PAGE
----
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Should I read the classics?(63 Posts)
I have to confess, I find reading Austen, Dickens and Shakespeare etc. a chore.
I have an English degree, so I can understand the language and appreciate their merit, I just feel they are mountains to climb rather than a pleasure.
Are they really worth persevering with?
Austin definitely- brilliant stories, wonderful dry wit. Mansfield park probably my favourite.
I'm sure someone else will say the same for dickens but I can't quite get into them. Ditto hardy.
I feel Shakespeare watches much better than reads!!
Depends what you are expecting to get out of the time you're putting in and what you would prefer to be reading, I guess.
I love Dickens and Austen, and will occasionally plough laboriously through a Shakespeare play just for the achievement. After all though the latter were meant to be seen at the theatre, and the one's I've seen are the ones I enjoy reading the most.
What literature did you study during your degree?
Message withdrawn at poster's request.
David Copperfield is laugh out loud hilarious in parts and definitely worth a read. I know what you mean about the effort though.
Clucking bell, autocorrect, no apostrophe in ones!
If you've got an English degree then I'd assume you've already read a selection of classics, so no, don't beat yourself up if you don't want to read more.
I love Dickens and suggested my DH read tale of two cities as its a proper romp and short! He loved it. Hard times (also short) and has themes that seem v modern.
What lit did you read for your degree?
Austin yes. Dickens no. Hardy maybe.
I prefer to read Shakespeare rather than watch it for tragedies but watch rather than read comedies and histories.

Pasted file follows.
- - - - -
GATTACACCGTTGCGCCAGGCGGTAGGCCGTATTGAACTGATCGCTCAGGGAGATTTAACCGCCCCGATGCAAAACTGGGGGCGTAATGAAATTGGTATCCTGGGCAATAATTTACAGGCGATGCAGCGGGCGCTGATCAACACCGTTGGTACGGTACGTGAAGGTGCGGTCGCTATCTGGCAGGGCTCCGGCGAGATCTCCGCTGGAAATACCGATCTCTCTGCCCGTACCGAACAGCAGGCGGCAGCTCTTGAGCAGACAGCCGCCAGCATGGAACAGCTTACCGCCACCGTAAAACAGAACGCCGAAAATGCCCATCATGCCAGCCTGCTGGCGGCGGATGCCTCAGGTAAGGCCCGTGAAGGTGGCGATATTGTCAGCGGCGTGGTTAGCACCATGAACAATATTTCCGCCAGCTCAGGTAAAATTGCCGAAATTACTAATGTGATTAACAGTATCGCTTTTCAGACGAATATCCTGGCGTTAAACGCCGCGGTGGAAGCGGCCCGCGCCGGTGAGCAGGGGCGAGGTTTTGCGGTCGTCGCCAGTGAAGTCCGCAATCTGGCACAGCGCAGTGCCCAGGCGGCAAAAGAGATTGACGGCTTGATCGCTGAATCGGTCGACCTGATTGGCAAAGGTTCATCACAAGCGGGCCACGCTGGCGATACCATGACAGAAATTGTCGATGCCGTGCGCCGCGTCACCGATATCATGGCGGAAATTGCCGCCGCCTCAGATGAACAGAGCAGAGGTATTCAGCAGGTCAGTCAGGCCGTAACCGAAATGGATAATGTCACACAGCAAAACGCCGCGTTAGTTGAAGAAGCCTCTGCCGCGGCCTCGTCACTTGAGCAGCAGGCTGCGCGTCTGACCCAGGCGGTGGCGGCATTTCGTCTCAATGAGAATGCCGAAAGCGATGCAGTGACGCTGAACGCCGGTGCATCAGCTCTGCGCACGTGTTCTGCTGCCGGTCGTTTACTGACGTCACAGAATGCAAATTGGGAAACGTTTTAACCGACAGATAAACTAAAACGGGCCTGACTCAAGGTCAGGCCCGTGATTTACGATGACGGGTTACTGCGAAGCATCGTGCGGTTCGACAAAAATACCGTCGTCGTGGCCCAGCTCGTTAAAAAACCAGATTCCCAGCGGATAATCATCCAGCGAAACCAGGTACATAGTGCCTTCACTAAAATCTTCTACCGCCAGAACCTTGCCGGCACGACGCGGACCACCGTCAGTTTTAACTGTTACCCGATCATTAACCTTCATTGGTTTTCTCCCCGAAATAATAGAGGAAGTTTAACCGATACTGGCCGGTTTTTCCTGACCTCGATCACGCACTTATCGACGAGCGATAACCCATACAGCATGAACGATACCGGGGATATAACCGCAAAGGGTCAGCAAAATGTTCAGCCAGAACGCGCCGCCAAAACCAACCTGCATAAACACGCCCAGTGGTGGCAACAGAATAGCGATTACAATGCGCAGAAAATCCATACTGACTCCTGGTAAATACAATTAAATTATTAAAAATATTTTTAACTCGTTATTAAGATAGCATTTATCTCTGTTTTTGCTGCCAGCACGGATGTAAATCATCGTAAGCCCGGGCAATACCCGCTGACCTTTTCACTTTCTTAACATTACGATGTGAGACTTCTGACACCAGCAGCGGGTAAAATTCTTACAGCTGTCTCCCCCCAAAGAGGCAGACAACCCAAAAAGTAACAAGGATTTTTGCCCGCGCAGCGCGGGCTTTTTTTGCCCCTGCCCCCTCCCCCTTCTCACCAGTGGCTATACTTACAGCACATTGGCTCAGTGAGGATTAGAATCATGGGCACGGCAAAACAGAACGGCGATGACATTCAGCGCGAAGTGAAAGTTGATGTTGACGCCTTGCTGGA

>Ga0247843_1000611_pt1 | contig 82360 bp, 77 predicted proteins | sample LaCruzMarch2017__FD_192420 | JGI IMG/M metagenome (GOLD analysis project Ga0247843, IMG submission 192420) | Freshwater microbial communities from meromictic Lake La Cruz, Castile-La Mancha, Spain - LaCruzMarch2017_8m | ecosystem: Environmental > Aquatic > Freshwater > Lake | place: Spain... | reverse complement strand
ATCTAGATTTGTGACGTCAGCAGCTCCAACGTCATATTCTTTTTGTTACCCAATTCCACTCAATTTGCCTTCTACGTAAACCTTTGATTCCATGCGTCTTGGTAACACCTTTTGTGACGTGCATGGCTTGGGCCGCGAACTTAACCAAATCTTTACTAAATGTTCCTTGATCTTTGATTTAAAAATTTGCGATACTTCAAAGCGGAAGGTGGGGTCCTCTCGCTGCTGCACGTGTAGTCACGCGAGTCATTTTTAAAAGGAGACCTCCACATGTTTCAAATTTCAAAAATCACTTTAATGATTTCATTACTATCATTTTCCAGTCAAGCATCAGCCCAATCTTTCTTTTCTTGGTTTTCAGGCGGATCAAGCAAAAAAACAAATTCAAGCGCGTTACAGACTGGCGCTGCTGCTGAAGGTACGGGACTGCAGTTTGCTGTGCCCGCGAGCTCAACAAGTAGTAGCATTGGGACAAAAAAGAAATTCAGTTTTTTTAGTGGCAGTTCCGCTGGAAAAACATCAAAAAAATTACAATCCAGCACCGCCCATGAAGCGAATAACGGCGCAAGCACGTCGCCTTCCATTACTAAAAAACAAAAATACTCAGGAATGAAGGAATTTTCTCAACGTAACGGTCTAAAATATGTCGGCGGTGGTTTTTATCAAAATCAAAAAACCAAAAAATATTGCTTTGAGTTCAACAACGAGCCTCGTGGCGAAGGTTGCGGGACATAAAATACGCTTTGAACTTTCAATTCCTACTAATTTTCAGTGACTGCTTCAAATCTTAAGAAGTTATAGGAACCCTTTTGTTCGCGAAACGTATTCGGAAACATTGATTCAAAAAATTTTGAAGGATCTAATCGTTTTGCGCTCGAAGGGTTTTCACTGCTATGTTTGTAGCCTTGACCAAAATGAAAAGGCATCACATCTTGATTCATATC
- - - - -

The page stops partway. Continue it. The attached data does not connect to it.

Yes! There is so much to chose from, maybe you haven't found one that really resonates with you. I agree with a pp, pick a few from different periods. I love Frankenstein and Dr Jekyll and Mr Hyde is short but a very good read. Would audio books help? Rosamund Pike has just released one of Pride and Prejudice with Audible and she is a wonderful speaker. I also very much enjoyed Hard Times and I think it's a bit easier.
I taught in a not so great school during my gap year and I found that the key to helping students love and understand Shakespeare was a great play. I would also recommend reading some of his lesser known works e.g. Titus Andronicus. TA also has the advantage of borrowing from Greek mythology (which is always fun) and it's very bloody!
Austen yes. Dickens no.
However, I don't much care what you read or don't read. I feel rather put out that you should ask. I'm not sure why that is.
At school I read Orwell and Golding and found them so exciting I have never forgotten the experience.
At school and later for my degree I read Pride and Prejudice, Great Expectations, Othello, Henry V, Romeo and Juliet, Merchant of Venice, and Midsummers Night Dream, but were not particularly moved by them. I am not sure why, maybe the language does not 'flow' so well for me and they require such careful reading it feels like an effort rather than a pleasure.
I just wondered if I was missing something. I feel I should like them but I don't.
No 'should' should influence you really. Read what you enjoy but keep an open mind to your own tastes changing and maybe dip a toe into the classics once a decade to see if you enjoy them more as you get older. I've read some books totally differently with 20 years and some DCs between readings.
Good advice, thank you! It makes sense to come back to it, rather than dismiss it completely.